7.3 Hades


Hades: lord of the dead

Hades is Zeus’ oldest brother and was given control of the underworld when the gods defeated the Titans. Hades married his niece, Persephone, whom he had abducted from the upper world with the help of her father, Zeus.

The Greeks were terrified of Hades, because seeing him meant you were gone from the earth forever. For this reason they very rarely depicted him in art, and usually referred to him by a euphemistic name, such as Plouton (“the wealthy one”). Hades was not considered evil, but a just and fair ruler of his kingdom. He is often depicted with the cornucopia, a reference to his mother-in-law, Demeter. His kingdom is guarded by the three-headed dog, Cerberus, whose capture was the final labour of Heracles.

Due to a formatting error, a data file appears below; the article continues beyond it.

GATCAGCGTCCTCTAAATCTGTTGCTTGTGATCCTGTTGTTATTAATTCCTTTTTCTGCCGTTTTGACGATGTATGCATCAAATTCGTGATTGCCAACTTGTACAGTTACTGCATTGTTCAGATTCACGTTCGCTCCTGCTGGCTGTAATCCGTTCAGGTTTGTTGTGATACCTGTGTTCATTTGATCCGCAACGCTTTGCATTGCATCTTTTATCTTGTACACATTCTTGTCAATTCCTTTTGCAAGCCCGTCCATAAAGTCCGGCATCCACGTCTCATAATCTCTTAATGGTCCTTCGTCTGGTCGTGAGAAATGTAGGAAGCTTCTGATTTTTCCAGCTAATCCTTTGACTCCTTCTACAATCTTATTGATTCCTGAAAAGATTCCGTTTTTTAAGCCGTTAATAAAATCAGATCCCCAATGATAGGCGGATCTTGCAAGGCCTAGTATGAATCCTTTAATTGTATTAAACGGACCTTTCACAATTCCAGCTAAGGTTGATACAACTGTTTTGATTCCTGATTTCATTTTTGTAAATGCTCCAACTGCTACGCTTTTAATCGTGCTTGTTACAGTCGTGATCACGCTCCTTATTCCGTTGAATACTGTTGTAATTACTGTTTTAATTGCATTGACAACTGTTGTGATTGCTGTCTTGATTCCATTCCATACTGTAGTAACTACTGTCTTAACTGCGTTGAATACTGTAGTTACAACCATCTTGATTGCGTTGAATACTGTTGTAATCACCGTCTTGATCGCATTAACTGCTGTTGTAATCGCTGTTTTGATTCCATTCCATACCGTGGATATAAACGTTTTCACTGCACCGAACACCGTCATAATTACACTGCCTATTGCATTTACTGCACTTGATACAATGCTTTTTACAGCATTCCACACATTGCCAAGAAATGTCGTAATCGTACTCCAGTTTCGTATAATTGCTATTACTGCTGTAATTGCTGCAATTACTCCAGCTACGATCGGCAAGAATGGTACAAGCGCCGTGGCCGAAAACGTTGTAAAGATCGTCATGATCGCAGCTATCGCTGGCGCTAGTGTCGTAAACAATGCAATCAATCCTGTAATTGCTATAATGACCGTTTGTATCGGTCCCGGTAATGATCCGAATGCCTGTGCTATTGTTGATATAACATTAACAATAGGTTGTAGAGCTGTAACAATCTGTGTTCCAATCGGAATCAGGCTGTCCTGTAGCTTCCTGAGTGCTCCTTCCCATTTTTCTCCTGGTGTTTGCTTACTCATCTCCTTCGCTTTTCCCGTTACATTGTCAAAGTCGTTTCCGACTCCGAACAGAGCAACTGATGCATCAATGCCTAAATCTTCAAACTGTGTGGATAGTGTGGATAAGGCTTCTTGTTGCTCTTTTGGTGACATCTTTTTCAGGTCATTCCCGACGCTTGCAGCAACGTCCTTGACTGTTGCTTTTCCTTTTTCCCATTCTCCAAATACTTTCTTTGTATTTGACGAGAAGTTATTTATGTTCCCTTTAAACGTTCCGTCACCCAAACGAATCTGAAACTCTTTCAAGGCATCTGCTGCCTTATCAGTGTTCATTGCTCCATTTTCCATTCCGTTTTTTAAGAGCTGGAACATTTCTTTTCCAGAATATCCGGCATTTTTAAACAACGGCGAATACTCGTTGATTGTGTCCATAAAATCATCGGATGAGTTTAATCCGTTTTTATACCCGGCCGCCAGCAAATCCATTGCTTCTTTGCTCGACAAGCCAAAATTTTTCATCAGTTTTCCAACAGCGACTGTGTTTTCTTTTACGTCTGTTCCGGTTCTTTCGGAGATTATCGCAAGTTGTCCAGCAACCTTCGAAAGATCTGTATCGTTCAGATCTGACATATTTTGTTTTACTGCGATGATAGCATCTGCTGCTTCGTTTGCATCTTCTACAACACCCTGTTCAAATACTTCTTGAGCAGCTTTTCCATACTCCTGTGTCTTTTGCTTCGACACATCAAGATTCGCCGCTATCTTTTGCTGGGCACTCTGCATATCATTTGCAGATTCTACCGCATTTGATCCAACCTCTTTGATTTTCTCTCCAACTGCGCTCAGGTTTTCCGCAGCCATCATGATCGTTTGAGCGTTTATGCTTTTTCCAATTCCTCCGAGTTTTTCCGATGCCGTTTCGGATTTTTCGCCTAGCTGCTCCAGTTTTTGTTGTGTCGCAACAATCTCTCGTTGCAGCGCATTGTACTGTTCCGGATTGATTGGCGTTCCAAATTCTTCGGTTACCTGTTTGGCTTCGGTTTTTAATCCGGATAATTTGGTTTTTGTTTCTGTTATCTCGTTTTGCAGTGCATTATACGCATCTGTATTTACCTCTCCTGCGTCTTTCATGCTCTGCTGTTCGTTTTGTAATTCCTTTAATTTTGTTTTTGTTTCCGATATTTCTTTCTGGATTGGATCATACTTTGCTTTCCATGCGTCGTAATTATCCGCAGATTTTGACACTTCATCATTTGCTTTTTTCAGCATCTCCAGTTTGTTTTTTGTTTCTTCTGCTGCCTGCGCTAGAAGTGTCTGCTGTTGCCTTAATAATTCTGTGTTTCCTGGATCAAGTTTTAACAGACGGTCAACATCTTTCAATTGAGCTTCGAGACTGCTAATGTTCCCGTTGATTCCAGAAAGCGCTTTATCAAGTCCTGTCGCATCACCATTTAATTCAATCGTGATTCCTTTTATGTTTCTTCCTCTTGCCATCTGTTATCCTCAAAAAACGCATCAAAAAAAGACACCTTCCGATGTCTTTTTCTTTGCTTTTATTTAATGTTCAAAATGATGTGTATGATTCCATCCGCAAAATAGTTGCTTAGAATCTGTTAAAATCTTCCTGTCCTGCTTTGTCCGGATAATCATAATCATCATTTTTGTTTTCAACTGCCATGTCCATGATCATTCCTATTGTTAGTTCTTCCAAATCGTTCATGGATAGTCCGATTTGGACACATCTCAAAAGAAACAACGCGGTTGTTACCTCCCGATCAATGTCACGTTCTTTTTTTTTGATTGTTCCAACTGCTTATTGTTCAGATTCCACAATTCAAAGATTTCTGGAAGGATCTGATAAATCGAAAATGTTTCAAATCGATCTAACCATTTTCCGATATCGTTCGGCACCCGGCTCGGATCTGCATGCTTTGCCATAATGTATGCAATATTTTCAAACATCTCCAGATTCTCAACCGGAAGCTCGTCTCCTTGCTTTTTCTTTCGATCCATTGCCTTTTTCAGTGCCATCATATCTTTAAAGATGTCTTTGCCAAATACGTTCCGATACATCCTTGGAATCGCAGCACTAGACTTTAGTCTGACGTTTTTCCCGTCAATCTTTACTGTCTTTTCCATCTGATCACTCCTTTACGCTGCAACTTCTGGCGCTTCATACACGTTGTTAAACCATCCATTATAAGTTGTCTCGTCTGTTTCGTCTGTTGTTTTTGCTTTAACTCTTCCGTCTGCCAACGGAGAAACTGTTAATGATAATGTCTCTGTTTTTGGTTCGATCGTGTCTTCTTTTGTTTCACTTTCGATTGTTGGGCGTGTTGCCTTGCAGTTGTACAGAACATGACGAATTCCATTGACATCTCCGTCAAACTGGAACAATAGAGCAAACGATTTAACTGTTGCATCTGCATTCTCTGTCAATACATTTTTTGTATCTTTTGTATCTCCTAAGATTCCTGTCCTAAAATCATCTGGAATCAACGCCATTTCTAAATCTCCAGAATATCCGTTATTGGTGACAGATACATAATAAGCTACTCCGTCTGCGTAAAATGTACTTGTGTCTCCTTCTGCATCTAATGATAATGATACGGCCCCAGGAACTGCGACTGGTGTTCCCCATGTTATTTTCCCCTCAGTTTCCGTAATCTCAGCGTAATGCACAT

• Lord of the underworld: Hades is the absolute ruler of the dead. He sits on his throne beside Persephone, and almost never leaves his kingdom.

Hades iconography

Cornucopia, throne, Persephone, rooster.



The video below explains the nature and deeds of Hades.

The video below explores the geography of the mythological underworld of the Ancient Greeks. There was no fixed idea of what the underworld looked like, but all our sources agree that it was not a place of joy.